UPDATE: The development community behind OpenOffice.org has created LibreOffice, which I now recommend instead of OpenOffice. Grab the latest version from libreoffice.org.
Friday saw the release of the first release candidate of OpenOffice version 3, the free and open source alternative to Microsoft Office.
The last thing an auctioneer needs when starting out or outfitting employees or workstations with new computers is to have to pay upwards of $200 for a copy of a piece of software when a clearly sufficient and arguably superior alternative is available.
OpenOffice includes Writer and Calc, alternatives to Word and Excel, respectively. Their functionality is above the basic needs of word processing and number crunching. We’ve been using Calc for inventory uploads for quite some time. The only piece of Writer that we’ve had trouble with is the mail-merge. For that process, we still have to dust off a copy of Microsoft Word.
Version 3 of OpenOffice brings a visual refresh, not to mention full-on support of Microsoft Office 2007 OOXML file formats – those annoying .docx and .xlsx formats that everyone complains about when you MS Office 2007 users forget to use save-as before you email.
OpenOffice.org is a great alternative to Microsoft Office. It’s like different brands of cars. The gear-shift may be in a different place, but a Ford and a Chevrolet both go forwards and backwards at about the same speed. If you’ve driven a Ford all your life, you may feel a little different for the first hundred miles in your Chevrolet, but it’ll take you where you want to go.
OpenOffice.org is open source and runs on Windows, Mac and Linux.
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Google Chrome logo
Google released its entry into the browser wars Today. I’ve been playing with it all day. I like how it puts the tabs in line with the minimize / maximize / close buttons. I’ve wanted this in a browser for years. They have a long way to go to enable other features, but it’s blazing fast and minimalist, which are two big pluses in my book.
Some auctioneers, as well as my sister, have claimed that Chrome runs slower than Firefox and IE. Some speed tests have claimed that Firefox may be just as fast, though I haven’t see this behavior. If you’ve seen Chrome running slowly, let us know in the comments.
Image via CrunchBase
Flash is a very bad way to build websites. It’s not only about SEO. It’s about usability. For the same reasons that mature developers don’t use “fly-out” or “drop-down” menus, you shouldn’t use Flash because it requires you to do one of two things. You can either alienate the growing minority of users using alternative user agents or you can “sniff” to find out what the user is using and deliver one site if the user is using Firefox on a Mac and another site if the user is browsing using Internet Explorer on Windows Mobile. Either option is a bad decision.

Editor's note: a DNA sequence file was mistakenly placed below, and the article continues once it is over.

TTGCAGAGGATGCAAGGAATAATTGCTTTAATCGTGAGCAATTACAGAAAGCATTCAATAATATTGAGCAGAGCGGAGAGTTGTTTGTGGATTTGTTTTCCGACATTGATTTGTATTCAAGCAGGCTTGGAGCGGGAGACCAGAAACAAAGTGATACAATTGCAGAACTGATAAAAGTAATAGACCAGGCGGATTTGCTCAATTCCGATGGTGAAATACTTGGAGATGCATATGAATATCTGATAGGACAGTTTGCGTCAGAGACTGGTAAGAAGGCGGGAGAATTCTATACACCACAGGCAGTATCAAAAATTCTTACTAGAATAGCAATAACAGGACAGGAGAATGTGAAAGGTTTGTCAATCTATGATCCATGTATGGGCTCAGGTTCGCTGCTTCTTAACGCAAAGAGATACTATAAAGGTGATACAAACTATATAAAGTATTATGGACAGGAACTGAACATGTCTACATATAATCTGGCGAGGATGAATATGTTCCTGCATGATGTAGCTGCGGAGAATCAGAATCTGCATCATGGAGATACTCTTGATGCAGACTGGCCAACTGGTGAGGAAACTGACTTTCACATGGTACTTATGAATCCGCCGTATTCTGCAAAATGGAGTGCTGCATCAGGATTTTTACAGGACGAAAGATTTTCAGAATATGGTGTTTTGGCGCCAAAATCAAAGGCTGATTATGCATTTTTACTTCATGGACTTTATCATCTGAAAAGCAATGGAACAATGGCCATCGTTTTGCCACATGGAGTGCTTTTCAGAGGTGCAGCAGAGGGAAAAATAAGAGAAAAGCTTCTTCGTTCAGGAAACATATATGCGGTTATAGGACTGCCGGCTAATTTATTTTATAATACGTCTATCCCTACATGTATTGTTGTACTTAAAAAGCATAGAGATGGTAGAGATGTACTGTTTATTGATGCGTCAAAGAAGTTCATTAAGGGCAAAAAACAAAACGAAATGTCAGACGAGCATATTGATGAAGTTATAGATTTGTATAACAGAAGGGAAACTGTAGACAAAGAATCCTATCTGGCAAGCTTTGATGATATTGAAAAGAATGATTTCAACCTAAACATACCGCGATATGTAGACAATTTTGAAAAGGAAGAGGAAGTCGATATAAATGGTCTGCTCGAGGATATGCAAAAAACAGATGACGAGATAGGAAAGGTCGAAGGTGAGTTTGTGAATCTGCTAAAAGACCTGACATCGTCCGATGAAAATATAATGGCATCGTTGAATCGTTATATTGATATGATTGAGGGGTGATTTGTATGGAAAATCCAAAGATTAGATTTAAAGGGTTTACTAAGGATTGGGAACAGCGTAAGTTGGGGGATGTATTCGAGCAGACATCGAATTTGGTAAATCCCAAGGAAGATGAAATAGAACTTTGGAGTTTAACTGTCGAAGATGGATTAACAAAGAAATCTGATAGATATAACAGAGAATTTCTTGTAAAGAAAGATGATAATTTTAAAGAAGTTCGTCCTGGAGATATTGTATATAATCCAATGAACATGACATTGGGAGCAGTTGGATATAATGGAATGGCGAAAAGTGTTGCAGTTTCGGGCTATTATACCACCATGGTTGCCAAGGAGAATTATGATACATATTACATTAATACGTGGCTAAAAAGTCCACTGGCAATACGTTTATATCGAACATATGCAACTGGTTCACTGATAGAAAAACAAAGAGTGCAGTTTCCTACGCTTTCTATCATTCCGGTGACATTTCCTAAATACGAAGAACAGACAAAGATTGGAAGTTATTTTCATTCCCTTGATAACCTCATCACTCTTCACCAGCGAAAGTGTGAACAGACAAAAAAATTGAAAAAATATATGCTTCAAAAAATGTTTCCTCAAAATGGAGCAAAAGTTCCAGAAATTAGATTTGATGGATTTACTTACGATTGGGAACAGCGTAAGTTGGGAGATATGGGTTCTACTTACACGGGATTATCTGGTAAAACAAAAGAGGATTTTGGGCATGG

Properly designed websites keep usability in mind for 100% of possible users. They’re made with semantically valid XHTML and CSS. They don’t start animation or sound without the user clicking somewhere to request it. They don’t require the user to download something special like Flash or Java. They load faster because of the lighter page weight caused by separating the markup (XHTML) from the layout (CSS). They have a good navigational structure that doesn’t rely on drop-down or fly-out menus. They can be browsed effectively with a text-based browser or screen reader. They are very well-indexed on search engines because they’re so accessible.
Flash does have one redeeming quality. It is the current, defacto standard for video distribution. Until Silverlight gets out of diapers, it appears we’re stuck with Adobe’s pile of steam for now.
Posted in design, software
| Tagged Adobe, Adobe Flash, CSS, Flash, Internet Explorer, Java, Microsoft Silverlight, Silverlight, usability, Windows Mobile, XHTML
Recently, I was astounded at the amount of anti-Vista sentiment at the National Auctioneers Association convention. Vista isn’t evil. It’s a much more secure operating system than XP and I rest easier at night knowing that most of my users are using Vista instead of XP. I have a bunch of complaints with Windows in general, but Vista is better than XP for the average user.
Vista has Windows Mail, which is a new name for XP’s Outlook Express. It’s the Microsoft equivalent of Thunderbird, and I can find no substantive feature differences between Windows Mail and Thunderbird in the limited investigation I’ve done. Out of the two, I’d use Thunderbird because it has an open-source community behind it.
Thunderbird is awesome, but it is email only. There are other functions of Outlook, like contacts and calendar, that Thunderbird lacks in its basic installation. If you use an Exchange server or a hosted Exchange service, which is a practice that unfortunately is still hard for me to not recommend, Outlook is about the only way to go. The closest product to Outlook as far as features go is a product called Evolution, but it only works on Linux.
My recommendation is to become one with the Google Apps suite. Their calendar is superior to that in Outlook, their email is the best anywhere, and they’re Docs and Spreadsheets package is getting more robust all the time. I wish we had taken that route instead of going with our hosted Exchange solution. Google Apps is the only realistic and free calendar-sharing system, and it also happens to be the best. Google’s Gmail product can be used by your domain, so you keep your email address, use Gmail’s absurd nearly 7 GB email limit, use Thunderbird to check your mail, and everything is in one place. It costs nothing and is a viable solution for everyone in your office to be better connected and better informed with schedules, contacts, etc.